Skip to main content

Lost and found altar


While gallivanting around the artists' village of Ubud, I learned that on April 14, the Balinese celebrate the birthday of Saraswati, the Goddess of Knowledge, who consorts with Brahma, the male aspect of the Creator. Saraswati has four slender arms and hands holding four gifts to her followers: an open flower upturned to face the sun symbolizing devotion, a traditional musical instrument symbolizing creativity, a string of prayer beads symbolizing meditation; and a lontar (a book in Balinese script, written entirely on palm leaves) symbolizing wisdom. She stands on a lotus, signifying the openness that is necessary for true learning and creativity. On her birthday, students bring their books and notebooks to the temples to be blessed. At home, people lay special offerings before their computers and bookshelves.

I hungrily and hastily cut her out of a local magazine, and I place her on my hidden altar, alongside Ganesh, Athena, Quan Yin, the Buddha, and St. Joan of Arc. Today I place fragrant flowers before them, floating in bowls of clear, cool water. I light candles and incense and bring them fruits and rice. My altar is no place in particular. It fits in the back pocket of the well-worn blue jeans of my mind, and there I carry it with me all the time. Sometimes I picture it in a hidden mountain cave with wet, glistening walls. Sometimes I picture it on a shelf in a small, white-washed house filled with yellow sunshine and reflected ripples from the sea. Most of the time I forget about it and I neglect my gods and my saints and the altar gets battered in the laundry whenever my filthy mind-jeans need washing. ('Washing', in Baguio parlance, is that final bottle of beer before everybody heads for their chosen beds at the end of a night of heavy, mixed drinking.)

So this is what Bali can do to me. It reminds me that I have gods, and that gods are everywhere, even in the heart of a scarred exotic theme park such as this island has become. Surely, Bali remains a mystical homeland for some of its people. I pray that this aspect of Bali remain hidden from the ruinous touch of the hungry ghosts of unknowing tourists such as myself.

Comments

10 years ago almost exactly to the day, i spent a summer with my dad in bali. it is still my favorite place in the world. reading your post reminded me of how wondrous it is, and how much i long to go back. -- lille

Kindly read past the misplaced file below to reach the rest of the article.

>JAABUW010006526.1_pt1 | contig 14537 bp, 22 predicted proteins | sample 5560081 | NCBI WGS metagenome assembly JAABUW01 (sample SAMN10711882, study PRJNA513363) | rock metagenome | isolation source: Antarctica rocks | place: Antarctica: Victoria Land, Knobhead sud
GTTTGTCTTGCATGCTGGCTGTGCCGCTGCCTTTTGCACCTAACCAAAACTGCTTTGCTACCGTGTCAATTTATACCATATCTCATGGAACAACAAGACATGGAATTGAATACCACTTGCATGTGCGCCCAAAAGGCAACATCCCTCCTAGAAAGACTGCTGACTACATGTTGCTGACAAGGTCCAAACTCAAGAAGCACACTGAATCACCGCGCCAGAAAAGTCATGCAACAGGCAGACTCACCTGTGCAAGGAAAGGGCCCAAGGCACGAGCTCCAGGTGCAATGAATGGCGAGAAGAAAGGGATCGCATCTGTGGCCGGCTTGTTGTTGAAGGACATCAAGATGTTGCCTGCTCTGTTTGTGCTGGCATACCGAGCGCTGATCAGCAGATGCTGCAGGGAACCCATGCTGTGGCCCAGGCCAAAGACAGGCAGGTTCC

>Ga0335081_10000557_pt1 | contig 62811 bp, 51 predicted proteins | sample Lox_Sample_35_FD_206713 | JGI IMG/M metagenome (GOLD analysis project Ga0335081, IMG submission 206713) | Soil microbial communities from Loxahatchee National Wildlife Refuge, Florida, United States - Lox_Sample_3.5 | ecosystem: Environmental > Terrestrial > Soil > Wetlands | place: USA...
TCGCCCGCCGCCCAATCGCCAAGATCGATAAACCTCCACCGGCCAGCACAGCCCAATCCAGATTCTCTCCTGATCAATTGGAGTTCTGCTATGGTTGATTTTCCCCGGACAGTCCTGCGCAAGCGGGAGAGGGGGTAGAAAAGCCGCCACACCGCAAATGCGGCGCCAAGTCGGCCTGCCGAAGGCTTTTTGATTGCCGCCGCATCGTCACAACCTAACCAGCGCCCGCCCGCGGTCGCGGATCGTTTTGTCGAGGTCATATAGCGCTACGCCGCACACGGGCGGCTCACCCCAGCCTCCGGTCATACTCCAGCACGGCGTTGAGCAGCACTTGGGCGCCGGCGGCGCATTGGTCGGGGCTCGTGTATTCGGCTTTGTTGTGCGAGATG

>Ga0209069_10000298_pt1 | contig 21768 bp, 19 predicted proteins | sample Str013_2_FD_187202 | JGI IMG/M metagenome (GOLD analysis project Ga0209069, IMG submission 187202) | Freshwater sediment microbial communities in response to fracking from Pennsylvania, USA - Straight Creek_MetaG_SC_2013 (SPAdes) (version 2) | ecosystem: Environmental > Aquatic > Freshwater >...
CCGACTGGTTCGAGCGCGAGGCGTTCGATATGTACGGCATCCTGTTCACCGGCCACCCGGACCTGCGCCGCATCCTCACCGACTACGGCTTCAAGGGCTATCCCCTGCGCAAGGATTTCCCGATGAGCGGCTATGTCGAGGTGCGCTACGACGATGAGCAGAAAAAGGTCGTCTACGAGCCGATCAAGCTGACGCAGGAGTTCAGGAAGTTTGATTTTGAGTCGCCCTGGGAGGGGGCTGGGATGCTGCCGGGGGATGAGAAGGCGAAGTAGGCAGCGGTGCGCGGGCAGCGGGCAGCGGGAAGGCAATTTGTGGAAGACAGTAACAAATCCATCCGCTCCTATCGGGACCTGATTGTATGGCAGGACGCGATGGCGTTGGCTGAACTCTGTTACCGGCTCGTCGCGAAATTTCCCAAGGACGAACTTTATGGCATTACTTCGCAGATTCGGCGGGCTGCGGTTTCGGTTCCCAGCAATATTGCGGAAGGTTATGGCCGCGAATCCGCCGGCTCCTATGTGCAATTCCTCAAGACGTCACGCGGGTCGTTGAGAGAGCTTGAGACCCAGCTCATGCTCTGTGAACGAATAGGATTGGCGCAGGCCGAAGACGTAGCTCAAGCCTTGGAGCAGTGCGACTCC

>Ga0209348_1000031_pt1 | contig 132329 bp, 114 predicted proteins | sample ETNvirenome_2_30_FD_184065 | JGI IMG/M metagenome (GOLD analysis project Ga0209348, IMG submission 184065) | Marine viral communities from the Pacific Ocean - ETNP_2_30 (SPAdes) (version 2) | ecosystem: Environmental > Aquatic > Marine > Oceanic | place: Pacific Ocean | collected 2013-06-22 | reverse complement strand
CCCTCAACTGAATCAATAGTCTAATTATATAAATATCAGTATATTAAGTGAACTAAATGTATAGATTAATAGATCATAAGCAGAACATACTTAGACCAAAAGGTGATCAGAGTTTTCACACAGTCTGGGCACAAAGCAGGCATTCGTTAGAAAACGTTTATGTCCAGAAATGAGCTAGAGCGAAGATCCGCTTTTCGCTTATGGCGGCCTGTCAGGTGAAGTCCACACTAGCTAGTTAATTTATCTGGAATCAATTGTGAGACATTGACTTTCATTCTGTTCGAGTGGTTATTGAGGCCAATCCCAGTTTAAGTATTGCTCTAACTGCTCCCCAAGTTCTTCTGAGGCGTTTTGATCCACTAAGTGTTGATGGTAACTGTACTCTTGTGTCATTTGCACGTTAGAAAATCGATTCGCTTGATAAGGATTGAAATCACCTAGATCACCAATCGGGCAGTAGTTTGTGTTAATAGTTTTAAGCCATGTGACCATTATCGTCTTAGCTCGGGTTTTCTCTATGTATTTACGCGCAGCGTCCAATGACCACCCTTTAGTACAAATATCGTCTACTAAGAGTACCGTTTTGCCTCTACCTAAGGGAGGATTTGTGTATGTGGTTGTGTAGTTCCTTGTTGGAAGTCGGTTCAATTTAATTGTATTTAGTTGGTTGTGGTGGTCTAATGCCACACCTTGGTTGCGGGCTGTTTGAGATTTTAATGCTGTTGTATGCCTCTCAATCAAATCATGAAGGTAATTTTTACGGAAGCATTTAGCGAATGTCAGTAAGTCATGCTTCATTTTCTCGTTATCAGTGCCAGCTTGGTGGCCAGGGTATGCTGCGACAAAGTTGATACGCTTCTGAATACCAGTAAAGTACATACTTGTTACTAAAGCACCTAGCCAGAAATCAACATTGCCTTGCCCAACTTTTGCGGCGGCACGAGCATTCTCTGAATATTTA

padma said…
Hi Lille! Selamat POGI! As your dad used to say. Oh no it was the other way around. In your dad's national language HE was greeted Selamat Pogi, and he replied Selamat Pangit! I just love that story about him.
the mad hatter said…
heya padma,
I loved, loved Bali too-- and I loved this entry about altars, gods and saints. just sharing.
peace,
Mads
padma said…
Hey Mads, Thank you! More sunshine to you!

Popular posts from this blog

Lola of Maipon

It's all too easy to fall asleep under the blanket of everyday life and to smother dreams with the mundane things I surround myself with. But once in a while, along comes a sparkling vision that jolts me out of my daily sleep and reminds me of the existence of convictions and worlds so different from my own. "Our beloved LOLA of Guinubatan, Maipon, Albay is the last true messenger of God. So, let us follow her holy teachings so that we will gain TRUE SALVATION without sufferings and without death." In another story I, the intrepid heroine, the adventurer seduced by mysteries, the pilgrim in search of truth, would follow them back to Guinubatan from Session Road, thirsting to see and hear their Lola for myself. However, it's all too easy -- much safer! -- to fall back asleep under the blanket of everyday life, and to smother dreams with the mundane things I surround myself with. Then along comes 9 a.m., and really, it's time to down the dregs of coffee at the bott

Cordillera Folktales and Story-telling

It was cold and wet outside on the day of the launching of The Golden Arrow of Mt. Makilkilang and other Cordillera Folktales . But inside Mt. Cloud Bookshop we were warmed by stories read and performed by the Aanak di Kabiligan community theater group. Storytelling on a stormy afternoon. Paco Paco. A Benguet story from the book, published by the Cordillera Green Network. Aanak di Kabiligan means children of the mountains. The theater group was born out of the Cordillera Green Network's eleven years of conducting workshops in which children transform their grandparents' stories into theater productions. Here they perform the title story of the Golden Arrow of Mt. Makilkilang and Other Cordillera Folktales.

Birds of Baguio and Benguet

The Little Boss and I went to see the Birds of Baguio and Benguet Photo Exhibit at the Maryknoll Ecological Sanctuary . I carried her so she could see them up close and she pointed to each and every photo demanding, "What's that? What about that? What about this one?" I dutifully read out the name of every single bird featured in the exhibit: Scale-feathered Malkoha, Luzon Sunbird, Citrine Canary Flycatcher, and so on.We discussed the colors of their feathers and the shapes of their beaks. Some of the birds were already familiar to her. The crow and the shrike are frequent visitors in our garden. Shrike in the hands of the Artist-in-Residence, with the Little Boss' first hesitant touch. Taken October 2013. Once a young shrike in flight crashed into our picture window and lay on the ground, stunned. The Little Boss and the Artist-in-Residence held it lovingly in their hands and as soon as it pushed against their palms they gently released it. That was The Littl